Moreover, the peace deal will enable the NUG to disarm and convert the HIG from a military opposition to a political opposition party. But with its current capacity, it will be difficult for the NUG to successfully disarm the HIG while reports show that the members of other major political parties namely Jamiat-e-Islami, Junbish-e-Milli, Etehad-Islami, and Hezb-e-Wahdat are also armed – they were either not properly disarmed through the Afghan Disarmament, Demobilization, and Reintegration program (DDR), or they have been re-armed in the past years. Therefore, considering the initiation of another DDR program requires funding and capacity, which the NUG does not have. Thus, as Hekmatyar will enter the realm of politics with his armed supporters in different provinces, it is likely that political tensions might erupt between the HIG and other major political parties trying to gain power, which might destabilize parts of the country in future.
Moreover, the NUG is already struggling in terms of its internal power-sharing and distribution between the supporters of President Ghani and Chief Executive Abdullah Abdullah. The peace deal might further increase their disputes as they have to accommodate the HIG in the government by further splitting their shares in the deal brokered by the U.S. secretary of state in 2014.
The compromise of further sharing key government positions will undermine the efficiency of the NUG, which has been one of the challenges over the past two years that caused major delay in the implementation of a reform agenda and meeting the recommendations and benchmarks set by the international donor community. At the Brussels Conference, the international community pledged $15.2 billion in support for Afghanistan’s development over the next four years, but the funding is subject to conditions. As a result, the NUG needs qualified technocrats and reformist to meet the conditions availing the funding.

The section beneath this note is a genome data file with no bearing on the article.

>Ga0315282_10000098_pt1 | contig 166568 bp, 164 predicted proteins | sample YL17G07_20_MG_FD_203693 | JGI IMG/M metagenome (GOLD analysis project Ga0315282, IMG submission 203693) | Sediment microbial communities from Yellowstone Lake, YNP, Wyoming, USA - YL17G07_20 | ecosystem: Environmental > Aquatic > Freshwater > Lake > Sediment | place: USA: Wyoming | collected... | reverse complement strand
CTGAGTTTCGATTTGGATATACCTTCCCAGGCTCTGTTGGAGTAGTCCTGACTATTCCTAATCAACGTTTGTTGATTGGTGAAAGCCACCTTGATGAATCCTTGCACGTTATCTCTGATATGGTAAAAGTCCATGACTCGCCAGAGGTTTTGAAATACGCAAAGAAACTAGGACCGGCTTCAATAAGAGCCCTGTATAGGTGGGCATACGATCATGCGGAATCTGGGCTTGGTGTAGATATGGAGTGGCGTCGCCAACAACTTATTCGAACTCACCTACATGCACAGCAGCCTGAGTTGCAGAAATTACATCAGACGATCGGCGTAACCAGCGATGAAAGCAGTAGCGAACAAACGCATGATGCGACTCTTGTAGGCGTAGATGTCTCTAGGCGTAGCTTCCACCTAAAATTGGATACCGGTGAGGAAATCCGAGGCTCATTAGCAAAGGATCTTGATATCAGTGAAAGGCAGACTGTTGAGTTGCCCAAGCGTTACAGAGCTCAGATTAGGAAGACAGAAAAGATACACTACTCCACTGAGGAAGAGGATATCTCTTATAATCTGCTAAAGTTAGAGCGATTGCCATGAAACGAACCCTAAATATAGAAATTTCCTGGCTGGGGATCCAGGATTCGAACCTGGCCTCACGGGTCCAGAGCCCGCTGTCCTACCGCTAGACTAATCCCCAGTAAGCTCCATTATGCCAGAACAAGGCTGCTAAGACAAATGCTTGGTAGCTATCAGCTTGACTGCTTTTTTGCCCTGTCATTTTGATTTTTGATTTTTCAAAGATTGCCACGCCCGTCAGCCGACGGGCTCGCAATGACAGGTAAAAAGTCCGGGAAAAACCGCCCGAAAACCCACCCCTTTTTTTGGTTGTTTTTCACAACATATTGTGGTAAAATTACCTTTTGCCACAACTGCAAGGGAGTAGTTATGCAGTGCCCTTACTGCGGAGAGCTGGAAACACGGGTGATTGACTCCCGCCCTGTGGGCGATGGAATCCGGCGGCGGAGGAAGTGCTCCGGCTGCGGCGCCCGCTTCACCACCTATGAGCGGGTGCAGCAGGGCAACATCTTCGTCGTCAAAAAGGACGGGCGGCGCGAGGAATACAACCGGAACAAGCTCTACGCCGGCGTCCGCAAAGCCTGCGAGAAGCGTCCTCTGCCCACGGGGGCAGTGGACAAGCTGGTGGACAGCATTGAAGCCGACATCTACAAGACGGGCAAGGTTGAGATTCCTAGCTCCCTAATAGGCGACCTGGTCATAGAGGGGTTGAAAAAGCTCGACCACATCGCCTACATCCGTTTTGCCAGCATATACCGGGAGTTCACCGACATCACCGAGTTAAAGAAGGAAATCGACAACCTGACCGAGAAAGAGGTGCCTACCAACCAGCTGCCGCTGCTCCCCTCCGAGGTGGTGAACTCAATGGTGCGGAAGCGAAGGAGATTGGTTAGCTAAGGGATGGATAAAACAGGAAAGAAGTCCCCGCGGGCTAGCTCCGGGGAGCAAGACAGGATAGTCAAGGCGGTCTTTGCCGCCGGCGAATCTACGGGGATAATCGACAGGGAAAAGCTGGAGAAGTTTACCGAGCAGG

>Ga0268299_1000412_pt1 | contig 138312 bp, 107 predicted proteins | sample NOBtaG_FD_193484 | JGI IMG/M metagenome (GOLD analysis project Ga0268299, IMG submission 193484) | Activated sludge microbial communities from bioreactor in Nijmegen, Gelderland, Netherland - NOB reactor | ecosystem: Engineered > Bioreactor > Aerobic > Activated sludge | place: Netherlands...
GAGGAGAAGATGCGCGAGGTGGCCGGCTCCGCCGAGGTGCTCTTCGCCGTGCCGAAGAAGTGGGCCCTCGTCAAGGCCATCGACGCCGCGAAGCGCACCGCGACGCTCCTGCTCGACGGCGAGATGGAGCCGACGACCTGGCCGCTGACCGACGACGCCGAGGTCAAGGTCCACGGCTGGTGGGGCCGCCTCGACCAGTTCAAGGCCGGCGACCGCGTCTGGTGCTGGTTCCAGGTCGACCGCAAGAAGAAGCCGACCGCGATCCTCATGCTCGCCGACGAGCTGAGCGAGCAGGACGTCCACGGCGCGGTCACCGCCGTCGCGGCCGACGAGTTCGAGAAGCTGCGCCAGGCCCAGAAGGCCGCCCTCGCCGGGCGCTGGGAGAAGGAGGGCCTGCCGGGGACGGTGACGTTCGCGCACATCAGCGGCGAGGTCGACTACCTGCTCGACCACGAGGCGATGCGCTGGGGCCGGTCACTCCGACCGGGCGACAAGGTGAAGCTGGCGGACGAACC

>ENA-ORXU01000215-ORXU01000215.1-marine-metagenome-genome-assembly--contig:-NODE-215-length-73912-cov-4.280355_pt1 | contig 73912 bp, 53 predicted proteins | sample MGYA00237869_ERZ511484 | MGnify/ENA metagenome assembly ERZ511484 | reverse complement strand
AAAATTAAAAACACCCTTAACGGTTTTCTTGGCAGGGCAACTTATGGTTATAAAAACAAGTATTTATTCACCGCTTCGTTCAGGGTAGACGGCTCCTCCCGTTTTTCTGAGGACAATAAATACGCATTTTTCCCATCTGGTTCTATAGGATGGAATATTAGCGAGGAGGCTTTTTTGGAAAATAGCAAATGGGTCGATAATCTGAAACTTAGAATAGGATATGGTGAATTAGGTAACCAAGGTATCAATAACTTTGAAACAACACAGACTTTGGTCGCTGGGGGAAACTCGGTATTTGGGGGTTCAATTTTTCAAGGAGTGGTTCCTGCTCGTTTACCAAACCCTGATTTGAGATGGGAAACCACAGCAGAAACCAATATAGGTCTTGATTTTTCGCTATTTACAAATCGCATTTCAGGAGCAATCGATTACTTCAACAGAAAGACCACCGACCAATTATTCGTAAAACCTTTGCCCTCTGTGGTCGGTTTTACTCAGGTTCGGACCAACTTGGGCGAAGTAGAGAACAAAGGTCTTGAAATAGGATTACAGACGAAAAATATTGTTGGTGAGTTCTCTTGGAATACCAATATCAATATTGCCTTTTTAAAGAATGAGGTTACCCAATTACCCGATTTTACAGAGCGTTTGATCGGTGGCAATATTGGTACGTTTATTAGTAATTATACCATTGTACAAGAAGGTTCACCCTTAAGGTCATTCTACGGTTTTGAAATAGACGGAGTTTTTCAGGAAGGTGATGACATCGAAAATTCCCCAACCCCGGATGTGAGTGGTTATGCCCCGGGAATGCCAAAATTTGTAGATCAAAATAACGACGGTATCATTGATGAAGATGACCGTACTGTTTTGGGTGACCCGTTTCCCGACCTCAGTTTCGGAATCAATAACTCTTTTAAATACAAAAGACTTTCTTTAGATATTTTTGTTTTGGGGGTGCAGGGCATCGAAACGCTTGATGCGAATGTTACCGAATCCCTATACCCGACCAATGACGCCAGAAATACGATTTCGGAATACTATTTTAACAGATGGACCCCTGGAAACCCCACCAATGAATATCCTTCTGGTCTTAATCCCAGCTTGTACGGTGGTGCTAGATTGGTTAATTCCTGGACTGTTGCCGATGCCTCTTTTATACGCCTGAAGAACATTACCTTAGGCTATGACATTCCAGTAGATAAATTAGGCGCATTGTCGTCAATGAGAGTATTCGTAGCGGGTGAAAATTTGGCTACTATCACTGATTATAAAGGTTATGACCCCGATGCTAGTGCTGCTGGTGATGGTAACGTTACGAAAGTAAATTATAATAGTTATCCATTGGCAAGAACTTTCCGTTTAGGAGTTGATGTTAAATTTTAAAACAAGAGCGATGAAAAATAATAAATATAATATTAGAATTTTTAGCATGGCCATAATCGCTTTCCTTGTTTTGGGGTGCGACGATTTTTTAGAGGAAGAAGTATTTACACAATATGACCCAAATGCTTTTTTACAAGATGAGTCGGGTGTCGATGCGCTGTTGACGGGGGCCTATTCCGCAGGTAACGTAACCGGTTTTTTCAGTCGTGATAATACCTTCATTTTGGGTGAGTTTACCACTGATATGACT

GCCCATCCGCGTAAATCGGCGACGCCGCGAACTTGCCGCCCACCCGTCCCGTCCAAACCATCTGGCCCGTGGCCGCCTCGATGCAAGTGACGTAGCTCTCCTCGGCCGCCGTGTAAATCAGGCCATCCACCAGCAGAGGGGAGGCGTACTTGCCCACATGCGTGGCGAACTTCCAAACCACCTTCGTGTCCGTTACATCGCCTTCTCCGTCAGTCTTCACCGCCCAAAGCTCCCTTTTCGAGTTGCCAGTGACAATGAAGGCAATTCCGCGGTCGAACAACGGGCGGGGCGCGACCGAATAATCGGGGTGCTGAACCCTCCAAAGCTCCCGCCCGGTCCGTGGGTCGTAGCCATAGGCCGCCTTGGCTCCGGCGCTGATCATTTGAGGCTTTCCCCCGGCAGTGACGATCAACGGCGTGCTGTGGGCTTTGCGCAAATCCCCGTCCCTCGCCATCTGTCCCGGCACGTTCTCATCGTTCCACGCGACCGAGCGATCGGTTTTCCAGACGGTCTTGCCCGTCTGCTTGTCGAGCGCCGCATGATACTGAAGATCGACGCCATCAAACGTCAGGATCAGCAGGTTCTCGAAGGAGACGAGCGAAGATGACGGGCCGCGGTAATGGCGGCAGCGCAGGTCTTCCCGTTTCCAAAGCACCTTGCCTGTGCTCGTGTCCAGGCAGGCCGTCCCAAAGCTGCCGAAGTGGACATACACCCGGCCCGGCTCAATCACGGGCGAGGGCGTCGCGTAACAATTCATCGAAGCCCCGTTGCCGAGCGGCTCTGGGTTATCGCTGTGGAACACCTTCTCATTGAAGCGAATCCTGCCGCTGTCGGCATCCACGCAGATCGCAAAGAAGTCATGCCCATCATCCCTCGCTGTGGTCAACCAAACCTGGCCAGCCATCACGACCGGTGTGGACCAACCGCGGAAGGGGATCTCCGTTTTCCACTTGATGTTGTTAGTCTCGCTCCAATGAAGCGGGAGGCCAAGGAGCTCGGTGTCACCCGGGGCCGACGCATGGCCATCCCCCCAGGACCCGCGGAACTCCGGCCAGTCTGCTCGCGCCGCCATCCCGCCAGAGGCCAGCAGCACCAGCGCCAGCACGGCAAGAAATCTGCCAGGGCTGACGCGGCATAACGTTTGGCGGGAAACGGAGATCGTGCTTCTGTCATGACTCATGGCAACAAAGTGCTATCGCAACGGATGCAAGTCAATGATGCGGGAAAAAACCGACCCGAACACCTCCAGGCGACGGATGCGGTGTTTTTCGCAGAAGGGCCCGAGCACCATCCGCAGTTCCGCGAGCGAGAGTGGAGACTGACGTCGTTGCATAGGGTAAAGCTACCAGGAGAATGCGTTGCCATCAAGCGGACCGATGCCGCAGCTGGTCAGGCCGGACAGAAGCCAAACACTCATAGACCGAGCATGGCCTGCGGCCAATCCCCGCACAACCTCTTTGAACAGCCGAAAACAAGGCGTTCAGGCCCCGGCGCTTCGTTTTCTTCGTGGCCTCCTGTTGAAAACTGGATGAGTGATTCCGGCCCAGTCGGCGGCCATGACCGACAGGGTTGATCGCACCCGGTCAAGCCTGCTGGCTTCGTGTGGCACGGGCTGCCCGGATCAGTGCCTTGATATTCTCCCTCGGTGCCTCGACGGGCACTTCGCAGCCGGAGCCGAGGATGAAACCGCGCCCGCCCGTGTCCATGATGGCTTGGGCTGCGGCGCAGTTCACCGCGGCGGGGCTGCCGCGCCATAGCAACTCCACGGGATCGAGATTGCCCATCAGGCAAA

The other drawbacks of the deal could be the lack of assurances as to whether the HIG will comply with the terms of the agreement after Hekmatyar’s supporters are released from prison and detention centers and their names are removed from the UN blacklist. To ensure peace and stability in Afghanistan, Ghani had to extend the olive branch to Hekmatyar and is willing to do the same with the Taliban if they put an end to their brutal insurgencies and accept the Afghan Constitution.
Najibullah Noorzai is a researcher and development analyst. He worked for the European Union and the United Nations in the areas of rule of law, counter-narcotics, and anti-corruption in Afghanistan. He tweets @NajNoorzai.
Hashim Wahdatyar is a political analyst based in Washington D.C. He is a former spokesperson and Senior Programme Officer for the United Nations Office on Drugs and Crime in Afghanistan (UNODC). He tweets @hashimwahdat.